Acute Myeloid Leukemia Clinical Trial
Longitudinal Studies of Patient With FPDMM
Genes tell the body and its cells how to work. Familial platelet disease (FPD) or FPD with associated malignancies (FPDMM) is caused by a mutation in the gene RUNX1. People with this disease may have problems with their blood and bleed for a long time when they are injured. Researchers want to learn more about RUNX1 mutations and FPD.
To learn more about FPD in people with RUNX1 mutations to lead to better diagnosis, monitoring, and treatment.
People any age with a suspected or confirmed RUNX1 mutation
People who have a family member with the mutation
All participants will be screened with a phone call and a blood, saliva, or cheek cell sample.
Participants with a suspected or confirmed mutation will have 1 visit. It will last about 2 days. They will then have visits at least once a year.
Visits will include:
Medical history and physical exam
Blood tests or saliva sample
Possible skin biopsy: A small piece of the participant s skin will be removed.
Bone marrow aspiration or biopsy: The participant s bone marrow will be removed by needle from a large bone such as the hip bone.
Possible apheresis: Blood will be removed from the body and certain blood cells will be taken out. The rest of the blood is returned to the body.
Between visits, participants with a suspected or confirmed mutation will keep a diary of disease symptoms and signs.
Samples from all participants may be used for genetic testing
Germline mutations in RUNX1 are responsible for familial platelet disorder with associated myeloid malignancies (FPDMM, or simply FPD), an autosomal dominant disease characterized by defective megakaryocytic development, low platelet counts, prolonged bleeding times, and a life-long risk of developing hematological malignancies. Disease penetrance and clinical presentations vary among families with different germline RUNX1 mutations, and even among affected individuals within a single family. Currently there are no biomarkers or assays to predict which patients will progress to malignancy, and some patients present with acute myeloid leukemia (AML) as their initial manifestation of the germline syndrome. We propose to characterize the etiology and natural history of patients with FPDMM and RUNX1 mutations, both known and yet-to-be discovered. We will investigate those patients and families with FPDMM-like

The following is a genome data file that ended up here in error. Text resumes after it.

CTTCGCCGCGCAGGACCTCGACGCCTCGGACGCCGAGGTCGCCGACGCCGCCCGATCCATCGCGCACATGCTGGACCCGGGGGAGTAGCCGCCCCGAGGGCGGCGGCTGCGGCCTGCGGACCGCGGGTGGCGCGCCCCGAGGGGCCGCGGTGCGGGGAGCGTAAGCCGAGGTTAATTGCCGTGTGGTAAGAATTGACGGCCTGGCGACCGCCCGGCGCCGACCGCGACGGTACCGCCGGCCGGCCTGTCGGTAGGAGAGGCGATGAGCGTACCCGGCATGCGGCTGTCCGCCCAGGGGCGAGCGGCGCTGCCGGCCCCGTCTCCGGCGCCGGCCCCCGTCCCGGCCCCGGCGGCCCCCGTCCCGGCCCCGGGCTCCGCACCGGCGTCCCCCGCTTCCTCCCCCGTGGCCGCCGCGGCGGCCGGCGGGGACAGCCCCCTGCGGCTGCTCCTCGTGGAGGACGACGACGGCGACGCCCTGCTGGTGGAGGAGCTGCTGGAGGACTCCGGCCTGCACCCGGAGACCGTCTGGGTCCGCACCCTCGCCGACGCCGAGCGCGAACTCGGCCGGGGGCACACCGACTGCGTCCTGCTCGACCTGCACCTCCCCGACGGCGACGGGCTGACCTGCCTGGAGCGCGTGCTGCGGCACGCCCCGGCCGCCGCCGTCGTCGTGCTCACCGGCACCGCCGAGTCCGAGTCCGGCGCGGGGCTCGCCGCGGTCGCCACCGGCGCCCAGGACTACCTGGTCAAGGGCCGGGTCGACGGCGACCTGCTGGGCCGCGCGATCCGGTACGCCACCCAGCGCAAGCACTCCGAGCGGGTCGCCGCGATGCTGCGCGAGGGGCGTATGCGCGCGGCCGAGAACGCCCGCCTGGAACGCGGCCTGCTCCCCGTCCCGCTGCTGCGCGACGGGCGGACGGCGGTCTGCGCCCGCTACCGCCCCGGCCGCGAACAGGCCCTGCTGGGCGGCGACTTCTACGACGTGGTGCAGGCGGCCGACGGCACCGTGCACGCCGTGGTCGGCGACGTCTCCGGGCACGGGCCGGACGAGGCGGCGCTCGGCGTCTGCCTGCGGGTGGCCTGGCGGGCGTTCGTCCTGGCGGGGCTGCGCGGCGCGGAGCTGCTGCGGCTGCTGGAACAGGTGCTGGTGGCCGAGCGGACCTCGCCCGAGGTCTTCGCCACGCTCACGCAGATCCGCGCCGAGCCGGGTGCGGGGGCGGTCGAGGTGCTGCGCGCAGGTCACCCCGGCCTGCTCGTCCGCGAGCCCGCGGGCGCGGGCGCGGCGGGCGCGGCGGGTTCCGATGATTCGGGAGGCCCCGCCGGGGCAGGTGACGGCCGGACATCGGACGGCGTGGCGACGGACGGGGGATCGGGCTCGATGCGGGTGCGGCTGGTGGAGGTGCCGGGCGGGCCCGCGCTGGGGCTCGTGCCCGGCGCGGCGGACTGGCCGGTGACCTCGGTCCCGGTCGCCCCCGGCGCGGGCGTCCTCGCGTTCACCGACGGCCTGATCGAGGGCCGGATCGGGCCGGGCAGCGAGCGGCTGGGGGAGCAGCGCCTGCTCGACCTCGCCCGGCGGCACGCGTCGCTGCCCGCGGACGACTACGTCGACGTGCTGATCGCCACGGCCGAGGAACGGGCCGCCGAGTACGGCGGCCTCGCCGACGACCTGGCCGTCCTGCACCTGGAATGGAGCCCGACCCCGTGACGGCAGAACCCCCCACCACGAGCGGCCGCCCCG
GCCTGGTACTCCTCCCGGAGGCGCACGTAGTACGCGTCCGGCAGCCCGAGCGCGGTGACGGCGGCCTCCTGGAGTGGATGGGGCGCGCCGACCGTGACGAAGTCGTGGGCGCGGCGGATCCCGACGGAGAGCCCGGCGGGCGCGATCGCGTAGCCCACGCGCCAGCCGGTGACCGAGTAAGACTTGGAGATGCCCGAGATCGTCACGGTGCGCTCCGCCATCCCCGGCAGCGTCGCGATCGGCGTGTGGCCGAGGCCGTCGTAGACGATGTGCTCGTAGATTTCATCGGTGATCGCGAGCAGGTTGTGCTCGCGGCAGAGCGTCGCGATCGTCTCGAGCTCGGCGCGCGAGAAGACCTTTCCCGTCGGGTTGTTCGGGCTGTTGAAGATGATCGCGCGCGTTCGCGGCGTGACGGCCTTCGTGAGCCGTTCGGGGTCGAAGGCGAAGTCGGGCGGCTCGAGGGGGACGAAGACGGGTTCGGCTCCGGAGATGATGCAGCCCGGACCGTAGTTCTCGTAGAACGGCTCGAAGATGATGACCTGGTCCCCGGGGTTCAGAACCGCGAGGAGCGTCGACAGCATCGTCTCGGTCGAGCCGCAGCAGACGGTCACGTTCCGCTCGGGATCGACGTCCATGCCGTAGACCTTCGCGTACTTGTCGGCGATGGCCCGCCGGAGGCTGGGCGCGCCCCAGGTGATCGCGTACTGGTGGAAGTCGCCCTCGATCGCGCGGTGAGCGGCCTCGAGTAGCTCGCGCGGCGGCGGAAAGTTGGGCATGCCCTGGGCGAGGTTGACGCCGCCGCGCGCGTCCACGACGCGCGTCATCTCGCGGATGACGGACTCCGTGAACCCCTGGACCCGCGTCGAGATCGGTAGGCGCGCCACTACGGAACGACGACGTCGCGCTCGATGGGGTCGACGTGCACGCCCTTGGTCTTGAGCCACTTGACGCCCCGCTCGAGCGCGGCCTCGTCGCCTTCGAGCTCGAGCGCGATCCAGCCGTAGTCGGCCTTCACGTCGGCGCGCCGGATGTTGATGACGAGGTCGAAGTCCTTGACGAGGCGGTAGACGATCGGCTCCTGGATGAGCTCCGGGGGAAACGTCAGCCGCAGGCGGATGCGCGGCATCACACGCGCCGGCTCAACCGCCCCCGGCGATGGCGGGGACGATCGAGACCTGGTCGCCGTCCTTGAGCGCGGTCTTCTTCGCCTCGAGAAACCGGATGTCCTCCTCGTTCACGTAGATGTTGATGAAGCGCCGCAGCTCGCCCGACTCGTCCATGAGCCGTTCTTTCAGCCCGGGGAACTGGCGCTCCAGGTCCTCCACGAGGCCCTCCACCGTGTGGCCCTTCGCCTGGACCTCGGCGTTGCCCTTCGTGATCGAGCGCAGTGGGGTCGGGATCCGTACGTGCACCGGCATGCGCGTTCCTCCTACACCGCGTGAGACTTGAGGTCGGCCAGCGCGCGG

diseases but without RUNX1 mutations, to understand the genetic basis for their diseases. In so doing, we will expand our knowledge about this disorder and provide access to patients of interest for research, teaching, and clinical experience. The knowledge gained
through this study will lead to better understanding of the disease progression, both clinically and at molecular levels, which may result in the development of better diagnosis, monitoring, and innovative therapies.
Patients enrolled in this protocol will have been referred with a known or suspected RUNX1 mutation.
Unaffected family members may be asked to enroll in the study to provide specimens (blood, skin) for genetic testing, next-generation sequencing, and other related studies.
Enrolled subjects can be either sex and any age. There are no upper or lower age restrictions on this study.
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